An exclusive AUTHORLINK interview with Louis Bayard
Courting Mr Lincoln (Algonquin Books,17 April 2019)
From the prizewinning author of Mr Timothy and The Pale Blue Eye comes Courting Mr Lincoln, the page-turning and surprising story of a brilliant and melancholic Abraham Lincoln and the two people who loved him the most; his handsome and charming confidant (and roommate), Joshua Speed, and the spirited young debutante, Mary Todd, whom he married.
Described as ‘a triumph of a novel’, Courting Mr Lincoln, takes no definitive stand on its’ subject’s sexuality, but neither does it shy away from the question and almost reinvigorates history ‘as if he witnessed it first-hand.’
AUTHORLINK: Mr Bayard, Courting Mr Lincoln, your latest historical fiction was a pleasure to read. We are so pleased to have an opportunity to talk to you today about this and your writing in general. Your novel focuses on the relationship between Abraham Lincoln and his future wife, Mary Todd – as well as his handsome best friend, Joshua Speed. Lincoln shared a bed with his friend for three and a half years, (as bachelors often did in those days) while living in Springfield, Illinois. Yet, there has been some suggestion that they were more than just friends in C. A. Tripp’s deeply revealing, The Intimate World of Abraham Lincoln (Free Press, 4 January 2005) which triggered your own journey on this subject. Can you tell us a bit about why you wanted to revisit this part of history?
BAYARD: Over the past two decades, the scholarly community – inspired partly by Tripp – has really been grappling with the question of what Speed and Lincoln meant to each other. Whereas fictional representations have been lagging behind. I figured it was time to put the subject front and center in a full-length novel.
AUTHORLINK: Good for you! The result is a fascinating read. What was the hardest thing about writing Courting Mr Lincoln? What was the easiest?
“…the hardest part of any book – for me, anyway – is finding the right voice.”
BAYARD: Really, the hardest part of any book – for me, anyway – is finding the right voice. There’s a lot of trial and error involved, and of course, the voice changes a bit as the book goes along, so you have to go back and revise accordingly.
As for the easiest part, I’m still waiting to find it!
AUTHORLINK: Haha, understood! You have said in the past, “I’m always looking for the blanks in the historical canvas – the people and things that nobody really knows about.” (Bookpage, March 2014) Women in history are traditionally under the radar because, in fact, they weren’t considered important enough to be written in the history books. Are there any women in history you might like to write about?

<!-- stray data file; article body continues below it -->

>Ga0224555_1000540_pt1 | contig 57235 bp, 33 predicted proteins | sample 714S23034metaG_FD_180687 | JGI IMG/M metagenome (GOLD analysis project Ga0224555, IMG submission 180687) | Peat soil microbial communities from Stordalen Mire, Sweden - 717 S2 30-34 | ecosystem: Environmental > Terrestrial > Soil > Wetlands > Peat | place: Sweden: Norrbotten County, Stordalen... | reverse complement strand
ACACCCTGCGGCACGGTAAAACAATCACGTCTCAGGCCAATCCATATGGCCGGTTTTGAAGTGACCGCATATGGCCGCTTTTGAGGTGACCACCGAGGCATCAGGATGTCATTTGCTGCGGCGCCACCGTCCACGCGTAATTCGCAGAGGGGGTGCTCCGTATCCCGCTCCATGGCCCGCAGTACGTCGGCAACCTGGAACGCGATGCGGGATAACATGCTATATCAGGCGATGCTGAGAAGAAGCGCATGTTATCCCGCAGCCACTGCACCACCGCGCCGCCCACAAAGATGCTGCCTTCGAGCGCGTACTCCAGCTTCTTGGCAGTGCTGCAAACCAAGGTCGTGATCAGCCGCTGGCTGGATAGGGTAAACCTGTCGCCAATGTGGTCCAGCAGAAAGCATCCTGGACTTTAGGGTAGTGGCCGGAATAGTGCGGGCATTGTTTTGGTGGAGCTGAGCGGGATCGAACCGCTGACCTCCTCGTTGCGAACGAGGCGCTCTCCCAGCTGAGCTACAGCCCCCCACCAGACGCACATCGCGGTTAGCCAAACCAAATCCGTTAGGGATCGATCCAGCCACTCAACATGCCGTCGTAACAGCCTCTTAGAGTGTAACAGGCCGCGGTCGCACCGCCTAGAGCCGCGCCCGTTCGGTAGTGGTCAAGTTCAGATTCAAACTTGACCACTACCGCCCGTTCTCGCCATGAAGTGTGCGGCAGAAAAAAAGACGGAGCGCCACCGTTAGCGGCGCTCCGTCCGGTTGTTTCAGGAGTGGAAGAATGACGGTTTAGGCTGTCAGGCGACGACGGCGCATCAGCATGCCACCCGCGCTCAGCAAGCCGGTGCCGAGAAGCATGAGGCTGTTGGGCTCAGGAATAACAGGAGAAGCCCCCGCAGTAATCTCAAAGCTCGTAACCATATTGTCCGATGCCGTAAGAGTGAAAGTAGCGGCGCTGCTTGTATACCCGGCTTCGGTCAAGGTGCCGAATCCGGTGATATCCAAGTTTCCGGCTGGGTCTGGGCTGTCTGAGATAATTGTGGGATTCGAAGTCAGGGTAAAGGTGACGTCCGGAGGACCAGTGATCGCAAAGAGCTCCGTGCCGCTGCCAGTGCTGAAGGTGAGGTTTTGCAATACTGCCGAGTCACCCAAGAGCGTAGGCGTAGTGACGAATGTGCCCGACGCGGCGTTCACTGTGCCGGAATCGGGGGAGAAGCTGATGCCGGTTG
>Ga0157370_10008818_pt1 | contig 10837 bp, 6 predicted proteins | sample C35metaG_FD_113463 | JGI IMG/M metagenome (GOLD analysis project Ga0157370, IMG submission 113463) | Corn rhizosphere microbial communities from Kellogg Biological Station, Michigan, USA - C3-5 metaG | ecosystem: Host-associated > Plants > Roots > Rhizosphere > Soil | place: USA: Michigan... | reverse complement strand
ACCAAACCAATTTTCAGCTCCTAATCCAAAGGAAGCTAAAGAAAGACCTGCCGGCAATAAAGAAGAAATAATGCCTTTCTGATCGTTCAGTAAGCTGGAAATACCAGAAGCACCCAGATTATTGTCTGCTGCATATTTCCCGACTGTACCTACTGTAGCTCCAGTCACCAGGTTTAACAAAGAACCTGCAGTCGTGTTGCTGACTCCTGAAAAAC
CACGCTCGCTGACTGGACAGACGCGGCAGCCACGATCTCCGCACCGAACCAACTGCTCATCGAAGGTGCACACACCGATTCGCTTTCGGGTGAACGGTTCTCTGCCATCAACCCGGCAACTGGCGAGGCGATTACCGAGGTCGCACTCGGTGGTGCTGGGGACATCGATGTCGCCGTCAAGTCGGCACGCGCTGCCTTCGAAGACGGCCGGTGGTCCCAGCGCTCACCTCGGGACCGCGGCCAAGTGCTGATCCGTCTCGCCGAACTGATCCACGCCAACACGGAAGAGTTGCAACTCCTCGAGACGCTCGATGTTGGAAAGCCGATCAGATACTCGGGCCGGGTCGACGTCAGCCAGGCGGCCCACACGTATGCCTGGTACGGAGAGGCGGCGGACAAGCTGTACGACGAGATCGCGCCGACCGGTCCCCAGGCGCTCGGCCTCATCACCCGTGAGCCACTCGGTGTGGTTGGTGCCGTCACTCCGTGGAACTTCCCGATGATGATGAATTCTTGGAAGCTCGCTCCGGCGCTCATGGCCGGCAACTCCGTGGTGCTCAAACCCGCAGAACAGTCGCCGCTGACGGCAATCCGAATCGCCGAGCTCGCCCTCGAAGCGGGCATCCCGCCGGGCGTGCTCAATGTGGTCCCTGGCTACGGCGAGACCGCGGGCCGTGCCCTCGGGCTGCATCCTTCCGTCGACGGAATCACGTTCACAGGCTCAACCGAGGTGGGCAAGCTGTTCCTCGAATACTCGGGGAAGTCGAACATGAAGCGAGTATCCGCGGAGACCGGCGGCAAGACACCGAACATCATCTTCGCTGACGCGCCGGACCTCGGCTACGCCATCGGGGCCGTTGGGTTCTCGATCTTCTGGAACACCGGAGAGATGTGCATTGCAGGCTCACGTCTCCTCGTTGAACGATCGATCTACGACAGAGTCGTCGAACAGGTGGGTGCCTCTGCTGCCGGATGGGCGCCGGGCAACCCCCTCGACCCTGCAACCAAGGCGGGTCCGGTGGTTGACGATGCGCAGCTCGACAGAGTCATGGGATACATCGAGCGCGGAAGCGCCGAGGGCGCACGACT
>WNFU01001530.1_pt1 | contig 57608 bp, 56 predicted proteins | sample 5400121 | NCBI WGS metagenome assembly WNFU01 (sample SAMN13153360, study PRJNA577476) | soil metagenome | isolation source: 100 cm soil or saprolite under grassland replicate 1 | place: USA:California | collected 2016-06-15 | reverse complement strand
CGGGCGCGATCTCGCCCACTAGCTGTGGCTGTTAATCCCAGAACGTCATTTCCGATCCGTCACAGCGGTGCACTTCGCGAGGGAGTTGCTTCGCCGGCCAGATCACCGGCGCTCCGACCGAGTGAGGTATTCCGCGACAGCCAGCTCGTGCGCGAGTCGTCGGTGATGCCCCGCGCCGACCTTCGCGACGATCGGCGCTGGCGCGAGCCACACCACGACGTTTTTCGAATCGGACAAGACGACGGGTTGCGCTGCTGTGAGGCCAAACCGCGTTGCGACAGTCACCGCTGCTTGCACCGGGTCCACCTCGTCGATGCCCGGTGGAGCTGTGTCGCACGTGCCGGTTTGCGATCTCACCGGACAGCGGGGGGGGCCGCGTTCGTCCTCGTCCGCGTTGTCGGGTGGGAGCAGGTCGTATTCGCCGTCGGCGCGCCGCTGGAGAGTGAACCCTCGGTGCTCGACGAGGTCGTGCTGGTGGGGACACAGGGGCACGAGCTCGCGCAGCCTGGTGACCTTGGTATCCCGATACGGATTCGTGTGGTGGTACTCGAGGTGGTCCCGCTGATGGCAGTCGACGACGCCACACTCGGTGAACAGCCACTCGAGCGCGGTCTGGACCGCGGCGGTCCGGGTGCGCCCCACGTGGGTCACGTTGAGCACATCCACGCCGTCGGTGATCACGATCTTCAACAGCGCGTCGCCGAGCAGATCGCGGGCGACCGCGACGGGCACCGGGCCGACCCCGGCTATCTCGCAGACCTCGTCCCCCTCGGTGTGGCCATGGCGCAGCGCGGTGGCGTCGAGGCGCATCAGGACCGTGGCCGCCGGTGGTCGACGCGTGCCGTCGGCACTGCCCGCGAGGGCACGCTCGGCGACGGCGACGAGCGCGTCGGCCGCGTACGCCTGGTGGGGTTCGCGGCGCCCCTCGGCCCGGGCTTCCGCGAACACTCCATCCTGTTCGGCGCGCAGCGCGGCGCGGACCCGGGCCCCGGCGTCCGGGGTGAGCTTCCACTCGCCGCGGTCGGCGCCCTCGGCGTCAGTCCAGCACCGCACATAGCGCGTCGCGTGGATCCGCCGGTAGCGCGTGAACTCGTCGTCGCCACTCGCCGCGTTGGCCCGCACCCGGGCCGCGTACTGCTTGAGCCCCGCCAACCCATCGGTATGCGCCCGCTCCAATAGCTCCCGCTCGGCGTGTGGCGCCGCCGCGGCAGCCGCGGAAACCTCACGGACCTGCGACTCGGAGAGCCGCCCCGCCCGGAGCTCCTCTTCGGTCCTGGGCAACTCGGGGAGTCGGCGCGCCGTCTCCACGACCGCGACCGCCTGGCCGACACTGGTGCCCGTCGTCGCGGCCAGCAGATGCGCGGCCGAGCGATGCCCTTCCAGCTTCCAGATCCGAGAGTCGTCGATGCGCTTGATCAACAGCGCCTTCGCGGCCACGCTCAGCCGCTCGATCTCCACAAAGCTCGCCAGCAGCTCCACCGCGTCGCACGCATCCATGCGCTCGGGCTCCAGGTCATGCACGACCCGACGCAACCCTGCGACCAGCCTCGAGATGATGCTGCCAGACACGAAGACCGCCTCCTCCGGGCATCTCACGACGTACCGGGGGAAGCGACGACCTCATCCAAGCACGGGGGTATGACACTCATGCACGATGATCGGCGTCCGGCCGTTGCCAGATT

BAYARD: Well, I’m currently essaying the mystery that was Jackie Kennedy, who was as far from anonymous as you can get, but she’s enduringly enigmatic and interesting. I’ve always thought there’s a great book to be written about Shakespeare’s daughters. I don’t know if I’m the one to do it, but I think somebody needs to attack the commonplace that Shakespeare left behind no copies, no literary “heirs.” I mean, how would we even know? What space would his daughters have been granted for their talent?
AUTHORLINK: That sounds fascinating! You have been a professional writer since 1995. Prior to that, you worked in politics – a press secretary (attache de presse) for U.S. Representatives in Congress. In addition to novels, you write reviews and essays for the New York Times, Washington Post and Salon.com. What made you decide to sit down and write a novel in the 90s?
BAYARD: I guess it was dawning on me that, if I wanted to read a particular kind of book, I was going to have to write it myself. And I do think writers write because they have to. They can’t imagine doing anything else. Or they’re not fit for anything else.
AUTHORLINK: How do you think you have evolved as a novel writer from your first book?
“…with each new book, I feel like I’m starting over. “
BAYARD: I’m not always sure I have evolved – only because, with each new book, I feel like I’m starting over. I keep waiting for it to get easy. One thing I can say is that I write a little less than I used to. I trust the words more, or maybe I just trust the reader more.
AUTHORLINK: That’s interesting, thank you. Alyson Publications was a book publishing house which specialised in LGBT fiction and non-fiction and published your first book on the strength of your un-agented manuscript. Later, you didn’t want to be pigeonholed into a specific genre, so you branched out and looked for an agent. How many attempts did you make before you finally found one that took you on? Are you still with them today?
BAYARD: Yeah, I did it the “wrong way.” Which is to say that, after a few bruising encounters with agents, I just took my work directly to the publisher. But then I conceived the idea of writing a book about Tiny Tim, and it felt immediately like a “bigger” idea that needed a bigger house, which meant I needed an agent. A reader of mine put me in touch with Christopher Schelling. We hit it off instantly, and then he sold the book to Harper Collins, which was where I met my wonderful editor, Marjorie Braman, and that was love at first sight, too. Looking back, I can see how fortuitous the whole sequence was, but at the time it just seemed like a natural progression.
Christopher and I parted amicably a couple of years ago.